Freezing Weather: Does the Cold Make it Harder to Lose Weight?
Freezing weather conditions can affect your workout in more than one way: decreased motivation and the effect temperates have on our muscles.
With freezing weather conditions comes diminished motivation to perform your normal workout routines and healthy eating habits. The days are shorter, meaning that by the time you get out of work the sky is already dark.
Weather conditions can most definitely affect your workouts, whether it’s skipping your typical outdoor run or not wanting to walk outside to get to your gym. In addition, many are ill-equipped when running outside. Although your body temperature increases during outdoor cardio, it’s important to have suitable running gear to protect your body in cold temperatures.
But when you do get out there, how is your body performing internally compared to warmer temps?
It is far more difficult for your muscles to contract in cold temperatures than warm. Temperature affects the level that oxygen is released from hemoglobin. When it’s old, oxygen is more tightly bound to hemoglobin and doesn’t release as easily, according to AZ Central. When your muscles don’t get enough oxygen, you experience more stiffness and fatigue. You can help combat this by drinking plenty of water before working out and doing warm-up exercises before undertaking a cardio workout in freezing temperatures, but it still doesn’t totally cure low muscular contraction. Gentle stretching before exercises helps improve circulation to the muscles and warm them and can allow oxygen to enter your muscles. Not warming up your muscles before working out in cold temperatures creates a higher chance of injury.
Weight gain in the winter isn’t only due to inactivity. Even if you stick with your normal workout routine, cold weather can actually inhibit results in itself. The reason being that cold weather metabolizes fat differently in the cold.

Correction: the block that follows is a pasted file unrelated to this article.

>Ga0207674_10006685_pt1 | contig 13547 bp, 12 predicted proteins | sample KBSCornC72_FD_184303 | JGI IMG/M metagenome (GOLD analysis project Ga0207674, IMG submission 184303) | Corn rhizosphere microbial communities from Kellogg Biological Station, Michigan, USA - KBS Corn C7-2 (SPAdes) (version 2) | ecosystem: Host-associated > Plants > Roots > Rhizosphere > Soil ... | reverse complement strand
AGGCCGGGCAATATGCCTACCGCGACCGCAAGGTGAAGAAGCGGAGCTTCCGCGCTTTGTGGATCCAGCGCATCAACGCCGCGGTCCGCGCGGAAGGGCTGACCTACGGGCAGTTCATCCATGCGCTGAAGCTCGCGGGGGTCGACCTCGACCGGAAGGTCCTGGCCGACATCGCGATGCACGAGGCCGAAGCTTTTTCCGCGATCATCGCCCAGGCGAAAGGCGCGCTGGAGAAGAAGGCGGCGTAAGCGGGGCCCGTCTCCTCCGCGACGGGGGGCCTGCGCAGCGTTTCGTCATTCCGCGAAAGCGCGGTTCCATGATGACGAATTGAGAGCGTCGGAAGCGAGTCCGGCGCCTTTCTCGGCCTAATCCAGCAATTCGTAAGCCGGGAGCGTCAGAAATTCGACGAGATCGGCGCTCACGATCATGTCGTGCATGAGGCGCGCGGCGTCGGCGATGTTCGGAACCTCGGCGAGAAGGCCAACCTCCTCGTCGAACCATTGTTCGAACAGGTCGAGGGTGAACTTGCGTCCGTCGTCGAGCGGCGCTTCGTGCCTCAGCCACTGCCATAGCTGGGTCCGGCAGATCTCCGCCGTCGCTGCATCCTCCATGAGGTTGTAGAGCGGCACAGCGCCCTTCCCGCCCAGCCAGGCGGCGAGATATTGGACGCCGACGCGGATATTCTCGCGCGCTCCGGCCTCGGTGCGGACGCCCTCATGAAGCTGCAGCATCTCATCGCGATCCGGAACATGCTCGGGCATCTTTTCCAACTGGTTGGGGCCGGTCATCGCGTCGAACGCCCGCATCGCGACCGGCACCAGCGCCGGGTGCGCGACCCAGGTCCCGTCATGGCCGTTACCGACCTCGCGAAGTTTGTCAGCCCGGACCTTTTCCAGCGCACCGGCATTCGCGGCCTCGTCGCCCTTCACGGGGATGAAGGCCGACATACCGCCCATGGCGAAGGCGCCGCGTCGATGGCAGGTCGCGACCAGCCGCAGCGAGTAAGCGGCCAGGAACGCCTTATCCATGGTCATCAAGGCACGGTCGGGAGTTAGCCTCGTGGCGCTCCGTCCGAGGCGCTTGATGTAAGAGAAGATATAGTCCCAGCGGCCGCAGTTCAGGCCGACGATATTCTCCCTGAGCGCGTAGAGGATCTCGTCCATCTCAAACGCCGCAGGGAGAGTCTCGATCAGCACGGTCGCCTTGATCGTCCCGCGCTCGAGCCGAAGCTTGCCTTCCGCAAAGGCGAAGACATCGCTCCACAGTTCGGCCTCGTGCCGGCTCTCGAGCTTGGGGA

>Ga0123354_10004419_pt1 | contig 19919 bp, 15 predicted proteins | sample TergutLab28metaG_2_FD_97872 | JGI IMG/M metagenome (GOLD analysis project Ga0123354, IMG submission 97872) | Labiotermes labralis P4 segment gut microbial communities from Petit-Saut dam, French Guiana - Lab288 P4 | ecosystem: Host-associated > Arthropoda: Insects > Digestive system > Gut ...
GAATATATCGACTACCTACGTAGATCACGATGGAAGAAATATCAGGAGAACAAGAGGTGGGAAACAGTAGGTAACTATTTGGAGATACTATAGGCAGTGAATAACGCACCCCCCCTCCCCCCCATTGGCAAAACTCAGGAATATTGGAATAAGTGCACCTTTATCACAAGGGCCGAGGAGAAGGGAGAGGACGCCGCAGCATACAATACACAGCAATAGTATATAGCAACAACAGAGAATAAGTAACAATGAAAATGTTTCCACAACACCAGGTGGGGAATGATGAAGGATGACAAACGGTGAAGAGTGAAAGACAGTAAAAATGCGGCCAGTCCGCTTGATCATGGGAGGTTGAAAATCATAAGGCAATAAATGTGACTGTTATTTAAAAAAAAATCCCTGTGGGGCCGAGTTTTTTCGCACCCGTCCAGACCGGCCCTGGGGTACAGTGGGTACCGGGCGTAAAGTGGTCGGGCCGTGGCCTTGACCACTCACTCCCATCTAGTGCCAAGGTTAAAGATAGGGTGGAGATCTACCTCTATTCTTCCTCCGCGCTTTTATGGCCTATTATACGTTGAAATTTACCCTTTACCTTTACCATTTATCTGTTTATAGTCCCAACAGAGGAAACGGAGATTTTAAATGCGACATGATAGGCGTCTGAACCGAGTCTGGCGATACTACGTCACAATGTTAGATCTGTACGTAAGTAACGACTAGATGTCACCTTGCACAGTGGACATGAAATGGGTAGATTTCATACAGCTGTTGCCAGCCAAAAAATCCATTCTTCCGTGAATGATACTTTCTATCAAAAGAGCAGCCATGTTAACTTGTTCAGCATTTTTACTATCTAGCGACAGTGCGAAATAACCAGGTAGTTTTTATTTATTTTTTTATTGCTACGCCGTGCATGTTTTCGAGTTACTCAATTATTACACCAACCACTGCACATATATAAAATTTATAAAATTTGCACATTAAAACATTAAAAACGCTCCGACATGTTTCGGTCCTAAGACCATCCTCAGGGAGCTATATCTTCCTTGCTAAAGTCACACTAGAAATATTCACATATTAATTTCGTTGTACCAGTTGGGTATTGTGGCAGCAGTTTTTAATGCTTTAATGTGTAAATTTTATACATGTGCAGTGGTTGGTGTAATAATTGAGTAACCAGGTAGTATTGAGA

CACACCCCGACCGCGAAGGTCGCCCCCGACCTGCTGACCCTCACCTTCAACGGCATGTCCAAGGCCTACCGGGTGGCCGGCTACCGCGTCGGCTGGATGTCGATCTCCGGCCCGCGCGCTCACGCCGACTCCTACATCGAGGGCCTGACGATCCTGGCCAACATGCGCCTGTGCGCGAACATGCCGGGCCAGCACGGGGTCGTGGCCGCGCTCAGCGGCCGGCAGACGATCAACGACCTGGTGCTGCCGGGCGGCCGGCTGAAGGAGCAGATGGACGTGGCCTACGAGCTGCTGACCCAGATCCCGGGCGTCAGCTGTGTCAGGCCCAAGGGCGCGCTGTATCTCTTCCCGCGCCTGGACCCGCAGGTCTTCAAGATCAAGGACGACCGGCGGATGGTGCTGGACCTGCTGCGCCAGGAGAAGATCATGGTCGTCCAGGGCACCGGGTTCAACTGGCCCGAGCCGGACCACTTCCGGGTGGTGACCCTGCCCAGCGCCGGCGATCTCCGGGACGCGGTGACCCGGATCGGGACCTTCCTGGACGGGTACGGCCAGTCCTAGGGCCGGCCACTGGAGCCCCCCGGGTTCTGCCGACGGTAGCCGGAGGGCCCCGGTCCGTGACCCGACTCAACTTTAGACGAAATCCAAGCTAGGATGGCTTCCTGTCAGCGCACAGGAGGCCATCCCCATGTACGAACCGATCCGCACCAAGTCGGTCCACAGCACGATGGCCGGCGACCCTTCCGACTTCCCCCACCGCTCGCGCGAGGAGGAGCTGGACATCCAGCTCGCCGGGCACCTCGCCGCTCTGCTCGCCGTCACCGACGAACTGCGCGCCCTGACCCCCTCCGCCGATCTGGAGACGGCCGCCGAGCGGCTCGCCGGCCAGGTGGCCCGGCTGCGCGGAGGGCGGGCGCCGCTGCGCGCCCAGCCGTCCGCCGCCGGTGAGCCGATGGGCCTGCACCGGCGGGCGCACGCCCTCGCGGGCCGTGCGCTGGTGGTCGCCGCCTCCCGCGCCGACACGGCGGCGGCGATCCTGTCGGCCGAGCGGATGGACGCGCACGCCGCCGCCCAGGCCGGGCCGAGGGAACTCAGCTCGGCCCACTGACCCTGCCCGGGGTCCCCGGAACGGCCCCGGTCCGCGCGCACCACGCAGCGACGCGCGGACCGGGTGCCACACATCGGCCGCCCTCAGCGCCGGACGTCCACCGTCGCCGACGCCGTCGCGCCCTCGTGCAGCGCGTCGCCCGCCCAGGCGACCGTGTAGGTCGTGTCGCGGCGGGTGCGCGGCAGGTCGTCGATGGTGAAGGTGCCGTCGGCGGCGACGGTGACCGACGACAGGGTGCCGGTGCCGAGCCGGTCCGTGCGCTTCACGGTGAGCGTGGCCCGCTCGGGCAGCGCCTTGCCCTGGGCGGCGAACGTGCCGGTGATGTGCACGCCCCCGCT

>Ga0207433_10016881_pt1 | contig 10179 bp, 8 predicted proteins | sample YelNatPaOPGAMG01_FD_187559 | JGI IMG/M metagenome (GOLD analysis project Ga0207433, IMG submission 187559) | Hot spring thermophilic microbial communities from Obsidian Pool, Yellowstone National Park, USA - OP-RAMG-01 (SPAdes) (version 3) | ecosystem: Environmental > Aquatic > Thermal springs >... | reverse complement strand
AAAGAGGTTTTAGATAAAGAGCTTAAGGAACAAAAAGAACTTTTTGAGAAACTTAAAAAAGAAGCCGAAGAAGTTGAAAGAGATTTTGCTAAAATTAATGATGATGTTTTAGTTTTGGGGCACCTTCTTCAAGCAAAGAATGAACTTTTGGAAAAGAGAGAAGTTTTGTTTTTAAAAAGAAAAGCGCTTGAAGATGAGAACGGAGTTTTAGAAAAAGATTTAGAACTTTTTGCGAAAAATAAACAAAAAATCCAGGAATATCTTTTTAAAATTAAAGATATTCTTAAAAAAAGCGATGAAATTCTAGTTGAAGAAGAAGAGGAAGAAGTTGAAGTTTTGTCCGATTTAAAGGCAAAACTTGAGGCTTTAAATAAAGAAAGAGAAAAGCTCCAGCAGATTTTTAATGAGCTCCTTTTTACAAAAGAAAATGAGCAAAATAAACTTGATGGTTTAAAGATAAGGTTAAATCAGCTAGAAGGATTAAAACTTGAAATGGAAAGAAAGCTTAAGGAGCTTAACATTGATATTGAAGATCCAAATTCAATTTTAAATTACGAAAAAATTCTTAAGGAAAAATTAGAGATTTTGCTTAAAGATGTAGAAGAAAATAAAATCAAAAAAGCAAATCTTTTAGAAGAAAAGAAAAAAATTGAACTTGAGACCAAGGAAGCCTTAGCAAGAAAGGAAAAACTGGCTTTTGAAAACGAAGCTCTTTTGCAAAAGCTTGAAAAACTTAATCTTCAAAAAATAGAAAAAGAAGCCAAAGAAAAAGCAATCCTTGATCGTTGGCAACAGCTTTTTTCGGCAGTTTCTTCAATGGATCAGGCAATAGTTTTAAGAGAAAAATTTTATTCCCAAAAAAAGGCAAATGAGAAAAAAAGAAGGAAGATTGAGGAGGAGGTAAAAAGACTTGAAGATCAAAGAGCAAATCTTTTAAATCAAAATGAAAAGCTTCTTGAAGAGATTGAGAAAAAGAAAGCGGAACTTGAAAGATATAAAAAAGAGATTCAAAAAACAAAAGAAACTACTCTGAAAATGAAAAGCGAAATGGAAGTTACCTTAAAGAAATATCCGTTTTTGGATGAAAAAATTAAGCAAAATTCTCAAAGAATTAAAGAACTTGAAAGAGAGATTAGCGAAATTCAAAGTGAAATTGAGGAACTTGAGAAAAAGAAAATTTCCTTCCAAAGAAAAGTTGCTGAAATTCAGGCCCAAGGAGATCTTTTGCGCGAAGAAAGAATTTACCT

Greg McMillan, an exercise physiologist and head coach of McMillan Running, explains to Competitor.com that, in addition, “cold-weather issues such the challenge of where to send the increased blood flow with exercise — some of this blood must go to the working muscles for running, but in chilly environments, this is competing for blood shunted to the body’s center to maintain core temperature.” McMillan also says that muscles may experience more “pounding” because they are tighter and less bouncy compared to warmer temperature conditions. This can go for running, outdoor biking, or any other outdoor exercise.
Despite the fact that cardio workouts in cold weather may not be as efficient as working out in warmer temperatures, you can combat this by working out inside, significantly prepping your muscles, or by dressing appropriately for your runs. Don’t expect to hit any sort of PR during the wintertime, though.
The reason you may pack on the pounds in winter also has to do the food associated with the holiday and winter season. Winter holidays are centered around family gatherings, often involving lots of food and alcohol. Even though morale is low when it comes to dieting during the holiday season, it turns out that weight gain during the winter can be credited to science and not just our poor decisions.
“When outdoor temperatures drop, your body temperature drops, and that’s what sets up the longing for foods that will warm you quickly,” Kristin Herlocker, MS, RD, a nutrition expert with Diabetes Centers of America in Houston, tells WebMD.
Herlocker says that “feeling cold triggers a self-preservation mode that sends the body a message to heat up fast. And that message is often played out as a craving for carbohydrate-rich foods.” Sugars and starches provide the instant heat boost your body is looking for.
Starches spike blood sugar and then causes it to fall, perpetuating a vicious cycle in which we need to replace those starch and sugar cravings.
Cold temperatures are bad, but freezing temperatures are even worse for our workout and eating habits. Our body isn’t performing as efficiently as normal. Get through the freezing temps by staying hydrated, warming your body up before exercise, and eating healthful foods. Before you know it, spring will roll around, and you’ll be thankful you took care of your body during the winter months.